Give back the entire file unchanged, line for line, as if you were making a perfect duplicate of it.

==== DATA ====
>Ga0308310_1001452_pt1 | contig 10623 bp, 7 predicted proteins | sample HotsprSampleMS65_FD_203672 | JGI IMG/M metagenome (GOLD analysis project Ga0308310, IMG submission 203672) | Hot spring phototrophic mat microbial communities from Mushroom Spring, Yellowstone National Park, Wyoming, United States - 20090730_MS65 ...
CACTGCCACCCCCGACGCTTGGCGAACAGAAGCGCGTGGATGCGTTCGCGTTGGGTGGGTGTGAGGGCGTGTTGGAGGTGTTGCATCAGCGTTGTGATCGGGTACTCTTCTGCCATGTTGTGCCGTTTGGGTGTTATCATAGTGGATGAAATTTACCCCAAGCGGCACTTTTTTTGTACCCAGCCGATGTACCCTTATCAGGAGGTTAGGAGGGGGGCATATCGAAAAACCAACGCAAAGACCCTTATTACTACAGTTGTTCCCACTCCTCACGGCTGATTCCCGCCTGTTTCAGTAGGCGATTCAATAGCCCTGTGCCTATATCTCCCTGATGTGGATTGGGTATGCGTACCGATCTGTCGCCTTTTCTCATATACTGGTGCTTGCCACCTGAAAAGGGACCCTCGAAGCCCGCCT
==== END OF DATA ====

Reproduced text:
>Ga0308310_1001452_pt1 | contig 10623 bp, 7 predicted proteins | sample HotsprSampleMS65_FD_203672 | JGI IMG/M metagenome (GOLD analysis project Ga0308310, IMG submission 203672) | Hot spring phototrophic mat microbial communities from Mushroom Spring, Yellowstone National Park, Wyoming, United States - 20090730_MS65 ...
CACTGCCACCCCCGACGCTTGGCGAACAGAAGCGCGTGGATGCGTTCGCGTTGGGTGGGTGTGAGGGCGTGTTGGAGGTGTTGCATCAGCGTTGTGATCGGGTACTCTTCTGCCATGTTGTGCCGTTTGGGTGTTATCATAGTGGATGAAATTTACCCCAAGCGGCACTTTTTTTGTACCCAGCCGATGTACCCTTATCAGGAGGTTAGGAGGGGGGCATATCGAAAAACCAACGCAAAGACCCTTATTACTACAGTTGTTCCCACTCCTCACGGCTGATTCCCGCCTGTTTCAGTAGGCGATTCAATAGCCCTGTGCCTATATCTCCCTGATGTGGATTGGGTATGCGTACCGATCTGTCGCCTTTTCTCATATACTGGTGCTTGCCACCTGAAAAGGGACCCTCGAAGCCCGCCT